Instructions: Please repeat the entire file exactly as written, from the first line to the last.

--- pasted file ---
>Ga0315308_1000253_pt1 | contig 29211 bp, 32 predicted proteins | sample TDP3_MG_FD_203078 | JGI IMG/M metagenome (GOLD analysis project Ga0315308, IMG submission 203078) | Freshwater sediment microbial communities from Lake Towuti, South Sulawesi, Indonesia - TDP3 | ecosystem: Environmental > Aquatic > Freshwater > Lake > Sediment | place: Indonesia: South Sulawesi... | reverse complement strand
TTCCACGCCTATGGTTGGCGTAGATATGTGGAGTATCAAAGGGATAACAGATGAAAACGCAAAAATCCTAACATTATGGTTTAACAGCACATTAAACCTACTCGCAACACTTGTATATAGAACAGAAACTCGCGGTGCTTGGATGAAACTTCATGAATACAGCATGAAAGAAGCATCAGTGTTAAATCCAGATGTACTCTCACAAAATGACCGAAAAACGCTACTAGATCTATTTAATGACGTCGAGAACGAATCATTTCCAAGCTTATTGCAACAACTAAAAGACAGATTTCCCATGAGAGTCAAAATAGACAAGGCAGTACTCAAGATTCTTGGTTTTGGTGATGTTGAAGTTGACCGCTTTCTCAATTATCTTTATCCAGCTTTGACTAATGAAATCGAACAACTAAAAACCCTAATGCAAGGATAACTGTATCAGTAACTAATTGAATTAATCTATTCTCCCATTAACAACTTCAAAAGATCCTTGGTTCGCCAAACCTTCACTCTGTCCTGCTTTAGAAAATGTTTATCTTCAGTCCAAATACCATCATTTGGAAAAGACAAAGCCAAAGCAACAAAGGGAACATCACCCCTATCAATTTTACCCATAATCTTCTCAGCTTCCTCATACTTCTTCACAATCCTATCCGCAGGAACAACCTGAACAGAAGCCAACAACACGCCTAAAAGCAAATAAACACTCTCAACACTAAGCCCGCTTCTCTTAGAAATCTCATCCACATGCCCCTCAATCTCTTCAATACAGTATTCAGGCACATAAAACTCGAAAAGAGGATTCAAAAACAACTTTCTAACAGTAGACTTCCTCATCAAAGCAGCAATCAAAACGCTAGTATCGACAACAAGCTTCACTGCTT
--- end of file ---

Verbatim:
>Ga0315308_1000253_pt1 | contig 29211 bp, 32 predicted proteins | sample TDP3_MG_FD_203078 | JGI IMG/M metagenome (GOLD analysis project Ga0315308, IMG submission 203078) | Freshwater sediment microbial communities from Lake Towuti, South Sulawesi, Indonesia - TDP3 | ecosystem: Environmental > Aquatic > Freshwater > Lake > Sediment | place: Indonesia: South Sulawesi... | reverse complement strand
TTCCACGCCTATGGTTGGCGTAGATATGTGGAGTATCAAAGGGATAACAGATGAAAACGCAAAAATCCTAACATTATGGTTTAACAGCACATTAAACCTACTCGCAACACTTGTATATAGAACAGAAACTCGCGGTGCTTGGATGAAACTTCATGAATACAGCATGAAAGAAGCATCAGTGTTAAATCCAGATGTACTCTCACAAAATGACCGAAAAACGCTACTAGATCTATTTAATGACGTCGAGAACGAATCATTTCCAAGCTTATTGCAACAACTAAAAGACAGATTTCCCATGAGAGTCAAAATAGACAAGGCAGTACTCAAGATTCTTGGTTTTGGTGATGTTGAAGTTGACCGCTTTCTCAATTATCTTTATCCAGCTTTGACTAATGAAATCGAACAACTAAAAACCCTAATGCAAGGATAACTGTATCAGTAACTAATTGAATTAATCTATTCTCCCATTAACAACTTCAAAAGATCCTTGGTTCGCCAAACCTTCACTCTGTCCTGCTTTAGAAAATGTTTATCTTCAGTCCAAATACCATCATTTGGAAAAGACAAAGCCAAAGCAACAAAGGGAACATCACCCCTATCAATTTTACCCATAATCTTCTCAGCTTCCTCATACTTCTTCACAATCCTATCCGCAGGAACAACCTGAACAGAAGCCAACAACACGCCTAAAAGCAAATAAACACTCTCAACACTAAGCCCGCTTCTCTTAGAAATCTCATCCACATGCCCCTCAATCTCTTCAATACAGTATTCAGGCACATAAAACTCGAAAAGAGGATTCAAAAACAACTTTCTAACAGTAGACTTCCTCATCAAAGCAGCAATCAAAACGCTAGTATCGACAACAAGCTTCACTGCTT